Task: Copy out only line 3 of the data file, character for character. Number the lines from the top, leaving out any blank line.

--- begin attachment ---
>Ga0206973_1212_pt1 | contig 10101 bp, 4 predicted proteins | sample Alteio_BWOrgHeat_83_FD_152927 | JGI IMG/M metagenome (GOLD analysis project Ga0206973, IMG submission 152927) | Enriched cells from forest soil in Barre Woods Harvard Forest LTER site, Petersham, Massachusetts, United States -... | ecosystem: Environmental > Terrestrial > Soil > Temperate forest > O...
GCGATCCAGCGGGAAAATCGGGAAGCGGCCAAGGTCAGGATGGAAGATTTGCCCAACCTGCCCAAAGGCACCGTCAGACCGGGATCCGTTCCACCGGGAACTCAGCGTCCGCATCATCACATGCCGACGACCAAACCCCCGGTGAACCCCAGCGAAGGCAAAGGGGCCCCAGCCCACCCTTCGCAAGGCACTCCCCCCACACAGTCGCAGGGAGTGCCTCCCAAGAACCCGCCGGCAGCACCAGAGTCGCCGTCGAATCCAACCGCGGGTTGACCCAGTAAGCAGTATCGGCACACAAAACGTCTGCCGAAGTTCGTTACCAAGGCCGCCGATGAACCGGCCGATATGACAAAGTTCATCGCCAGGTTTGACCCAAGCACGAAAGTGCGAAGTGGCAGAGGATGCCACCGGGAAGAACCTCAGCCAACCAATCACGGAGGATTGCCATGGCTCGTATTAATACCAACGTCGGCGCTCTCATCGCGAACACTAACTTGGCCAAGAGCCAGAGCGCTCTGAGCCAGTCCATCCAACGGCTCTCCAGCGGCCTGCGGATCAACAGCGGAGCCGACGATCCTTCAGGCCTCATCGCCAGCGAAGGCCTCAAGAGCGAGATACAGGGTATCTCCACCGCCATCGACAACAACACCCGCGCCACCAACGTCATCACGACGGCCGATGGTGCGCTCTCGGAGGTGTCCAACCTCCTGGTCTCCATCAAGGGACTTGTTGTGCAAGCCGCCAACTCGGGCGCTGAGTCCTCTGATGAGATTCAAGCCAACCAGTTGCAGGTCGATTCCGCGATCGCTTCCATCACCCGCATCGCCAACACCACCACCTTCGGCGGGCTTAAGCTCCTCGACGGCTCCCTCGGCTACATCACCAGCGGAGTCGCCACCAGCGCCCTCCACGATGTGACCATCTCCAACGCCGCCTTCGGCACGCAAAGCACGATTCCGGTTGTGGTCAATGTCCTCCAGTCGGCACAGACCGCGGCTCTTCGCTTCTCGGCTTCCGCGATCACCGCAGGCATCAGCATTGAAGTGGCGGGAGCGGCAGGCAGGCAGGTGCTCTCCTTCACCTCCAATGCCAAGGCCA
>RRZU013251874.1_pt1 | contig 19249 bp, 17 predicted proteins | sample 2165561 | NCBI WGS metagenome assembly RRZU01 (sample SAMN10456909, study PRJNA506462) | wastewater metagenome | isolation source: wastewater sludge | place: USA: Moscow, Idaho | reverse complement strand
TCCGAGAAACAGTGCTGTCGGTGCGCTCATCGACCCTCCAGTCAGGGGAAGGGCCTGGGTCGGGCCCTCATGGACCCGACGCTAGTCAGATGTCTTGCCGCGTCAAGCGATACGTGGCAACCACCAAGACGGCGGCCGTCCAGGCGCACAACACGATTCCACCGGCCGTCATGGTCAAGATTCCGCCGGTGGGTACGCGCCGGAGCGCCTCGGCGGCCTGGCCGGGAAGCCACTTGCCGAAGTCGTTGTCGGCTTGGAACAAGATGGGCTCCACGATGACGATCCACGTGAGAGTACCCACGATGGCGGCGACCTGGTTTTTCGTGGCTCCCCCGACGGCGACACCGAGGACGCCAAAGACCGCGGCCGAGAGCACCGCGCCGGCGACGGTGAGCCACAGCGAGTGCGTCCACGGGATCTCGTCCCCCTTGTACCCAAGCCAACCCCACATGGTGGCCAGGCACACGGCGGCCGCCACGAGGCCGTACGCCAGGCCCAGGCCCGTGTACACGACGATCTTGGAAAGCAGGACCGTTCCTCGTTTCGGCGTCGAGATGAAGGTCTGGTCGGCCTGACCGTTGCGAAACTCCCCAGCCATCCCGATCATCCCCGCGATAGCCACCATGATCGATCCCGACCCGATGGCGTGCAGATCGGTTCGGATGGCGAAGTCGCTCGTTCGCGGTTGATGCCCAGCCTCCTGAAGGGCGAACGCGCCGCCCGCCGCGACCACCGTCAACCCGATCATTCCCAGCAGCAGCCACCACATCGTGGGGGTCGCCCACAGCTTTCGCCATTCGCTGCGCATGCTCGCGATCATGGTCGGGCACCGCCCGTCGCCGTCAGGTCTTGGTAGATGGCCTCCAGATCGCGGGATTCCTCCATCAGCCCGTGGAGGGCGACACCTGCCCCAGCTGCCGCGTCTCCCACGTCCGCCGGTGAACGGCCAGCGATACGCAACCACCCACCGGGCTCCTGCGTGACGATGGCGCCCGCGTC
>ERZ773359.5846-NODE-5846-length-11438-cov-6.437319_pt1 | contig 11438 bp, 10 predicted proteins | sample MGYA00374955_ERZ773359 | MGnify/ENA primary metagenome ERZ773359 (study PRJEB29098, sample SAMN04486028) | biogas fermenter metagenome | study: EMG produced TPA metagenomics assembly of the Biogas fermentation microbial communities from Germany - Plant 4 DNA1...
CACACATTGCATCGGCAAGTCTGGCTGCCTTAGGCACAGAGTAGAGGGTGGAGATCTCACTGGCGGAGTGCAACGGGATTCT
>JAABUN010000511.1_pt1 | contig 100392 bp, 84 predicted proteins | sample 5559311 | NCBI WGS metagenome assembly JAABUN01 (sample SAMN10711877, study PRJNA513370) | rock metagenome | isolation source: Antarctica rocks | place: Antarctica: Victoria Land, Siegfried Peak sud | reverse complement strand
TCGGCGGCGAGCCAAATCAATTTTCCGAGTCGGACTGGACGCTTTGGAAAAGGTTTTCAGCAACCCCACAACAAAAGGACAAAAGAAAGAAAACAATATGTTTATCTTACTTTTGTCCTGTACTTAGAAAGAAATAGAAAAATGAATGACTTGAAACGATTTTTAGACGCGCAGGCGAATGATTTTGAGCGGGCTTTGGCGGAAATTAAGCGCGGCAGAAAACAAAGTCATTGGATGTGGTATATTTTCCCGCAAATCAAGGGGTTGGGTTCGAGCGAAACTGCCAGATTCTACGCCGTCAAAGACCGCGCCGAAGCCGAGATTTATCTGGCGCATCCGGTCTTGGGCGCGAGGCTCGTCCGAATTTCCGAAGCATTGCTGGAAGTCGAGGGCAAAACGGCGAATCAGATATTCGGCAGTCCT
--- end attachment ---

>RRZU013251874.1_pt1 | contig 19249 bp, 17 predicted proteins | sample 2165561 | NCBI WGS metagenome assembly RRZU01 (sample SAMN10456909, study PRJNA506462) | wastewater metagenome | isolation source: wastewater sludge | place: USA: Moscow, Idaho | reverse complement strand